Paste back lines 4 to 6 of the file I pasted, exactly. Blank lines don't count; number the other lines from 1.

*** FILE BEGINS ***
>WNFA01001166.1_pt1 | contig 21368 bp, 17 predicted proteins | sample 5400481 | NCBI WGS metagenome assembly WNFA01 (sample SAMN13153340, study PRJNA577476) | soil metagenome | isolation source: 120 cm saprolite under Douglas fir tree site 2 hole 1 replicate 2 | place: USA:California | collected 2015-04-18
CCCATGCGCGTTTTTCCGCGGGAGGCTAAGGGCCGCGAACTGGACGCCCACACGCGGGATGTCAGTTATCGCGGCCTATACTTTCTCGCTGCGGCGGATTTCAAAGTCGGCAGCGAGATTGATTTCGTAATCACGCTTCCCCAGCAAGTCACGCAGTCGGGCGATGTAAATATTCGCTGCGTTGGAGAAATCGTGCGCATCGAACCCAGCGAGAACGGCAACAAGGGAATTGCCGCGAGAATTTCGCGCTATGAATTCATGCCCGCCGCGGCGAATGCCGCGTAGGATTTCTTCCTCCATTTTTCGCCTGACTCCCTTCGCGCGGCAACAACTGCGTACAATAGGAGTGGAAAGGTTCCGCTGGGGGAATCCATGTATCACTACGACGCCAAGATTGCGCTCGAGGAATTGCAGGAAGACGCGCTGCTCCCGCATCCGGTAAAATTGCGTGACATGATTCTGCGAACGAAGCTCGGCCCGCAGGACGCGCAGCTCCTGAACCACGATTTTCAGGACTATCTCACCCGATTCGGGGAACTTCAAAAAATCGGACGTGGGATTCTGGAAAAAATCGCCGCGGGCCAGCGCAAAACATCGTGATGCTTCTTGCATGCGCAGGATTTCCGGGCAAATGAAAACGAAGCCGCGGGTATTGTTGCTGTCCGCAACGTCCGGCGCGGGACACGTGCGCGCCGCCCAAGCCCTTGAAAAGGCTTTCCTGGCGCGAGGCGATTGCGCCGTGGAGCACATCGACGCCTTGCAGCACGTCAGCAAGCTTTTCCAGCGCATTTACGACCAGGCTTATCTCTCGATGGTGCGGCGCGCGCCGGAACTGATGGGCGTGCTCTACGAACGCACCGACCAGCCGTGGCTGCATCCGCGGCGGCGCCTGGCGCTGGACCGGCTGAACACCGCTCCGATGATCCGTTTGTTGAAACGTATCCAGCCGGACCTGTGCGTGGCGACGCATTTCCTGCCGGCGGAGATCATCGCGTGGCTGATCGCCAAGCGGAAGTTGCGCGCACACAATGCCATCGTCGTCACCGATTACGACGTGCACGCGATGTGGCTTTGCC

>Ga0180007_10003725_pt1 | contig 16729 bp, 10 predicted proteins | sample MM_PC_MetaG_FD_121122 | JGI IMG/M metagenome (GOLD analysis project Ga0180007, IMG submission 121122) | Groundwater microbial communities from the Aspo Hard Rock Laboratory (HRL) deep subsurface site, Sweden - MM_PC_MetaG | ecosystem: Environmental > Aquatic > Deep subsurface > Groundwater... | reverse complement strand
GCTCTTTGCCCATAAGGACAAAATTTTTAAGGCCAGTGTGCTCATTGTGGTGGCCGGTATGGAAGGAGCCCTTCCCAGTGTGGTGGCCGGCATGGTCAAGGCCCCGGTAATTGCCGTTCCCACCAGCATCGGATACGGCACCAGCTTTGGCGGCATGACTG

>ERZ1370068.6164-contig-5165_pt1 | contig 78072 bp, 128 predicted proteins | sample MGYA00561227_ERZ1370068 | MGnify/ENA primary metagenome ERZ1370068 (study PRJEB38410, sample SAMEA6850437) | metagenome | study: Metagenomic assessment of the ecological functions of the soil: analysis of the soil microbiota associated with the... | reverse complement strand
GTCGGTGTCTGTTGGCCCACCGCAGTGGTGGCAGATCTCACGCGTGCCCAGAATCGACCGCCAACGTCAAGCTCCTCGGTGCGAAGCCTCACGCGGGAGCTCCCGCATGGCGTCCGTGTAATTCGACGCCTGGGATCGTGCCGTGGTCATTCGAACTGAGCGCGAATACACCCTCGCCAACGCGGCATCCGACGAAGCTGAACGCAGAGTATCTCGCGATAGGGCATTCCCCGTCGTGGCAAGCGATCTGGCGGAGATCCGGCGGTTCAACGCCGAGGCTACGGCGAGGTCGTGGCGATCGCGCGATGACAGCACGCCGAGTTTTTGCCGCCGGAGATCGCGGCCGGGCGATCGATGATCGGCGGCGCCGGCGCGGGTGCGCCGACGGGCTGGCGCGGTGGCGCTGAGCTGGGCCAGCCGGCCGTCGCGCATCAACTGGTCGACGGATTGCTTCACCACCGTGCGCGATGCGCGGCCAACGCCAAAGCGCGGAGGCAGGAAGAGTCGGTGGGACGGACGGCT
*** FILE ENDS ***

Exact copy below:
GCTCTTTGCCCATAAGGACAAAATTTTTAAGGCCAGTGTGCTCATTGTGGTGGCCGGTATGGAAGGAGCCCTTCCCAGTGTGGTGGCCGGCATGGTCAAGGCCCCGGTAATTGCCGTTCCCACCAGCATCGGATACGGCACCAGCTTTGGCGGCATGACTG

>ERZ1370068.6164-contig-5165_pt1 | contig 78072 bp, 128 predicted proteins | sample MGYA00561227_ERZ1370068 | MGnify/ENA primary metagenome ERZ1370068 (study PRJEB38410, sample SAMEA6850437) | metagenome | study: Metagenomic assessment of the ecological functions of the soil: analysis of the soil microbiota associated with the... | reverse complement strand
GTCGGTGTCTGTTGGCCCACCGCAGTGGTGGCAGATCTCACGCGTGCCCAGAATCGACCGCCAACGTCAAGCTCCTCGGTGCGAAGCCTCACGCGGGAGCTCCCGCATGGCGTCCGTGTAATTCGACGCCTGGGATCGTGCCGTGGTCATTCGAACTGAGCGCGAATACACCCTCGCCAACGCGGCATCCGACGAAGCTGAACGCAGAGTATCTCGCGATAGGGCATTCCCCGTCGTGGCAAGCGATCTGGCGGAGATCCGGCGGTTCAACGCCGAGGCTACGGCGAGGTCGTGGCGATCGCGCGATGACAGCACGCCGAGTTTTTGCCGCCGGAGATCGCGGCCGGGCGATCGATGATCGGCGGCGCCGGCGCGGGTGCGCCGACGGGCTGGCGCGGTGGCGCTGAGCTGGGCCAGCCGGCCGTCGCGCATCAACTGGTCGACGGATTGCTTCACCACCGTGCGCGATGCGCGGCCAACGCCAAAGCGCGGAGGCAGGAAGAGTCGGTGGGACGGACGGCT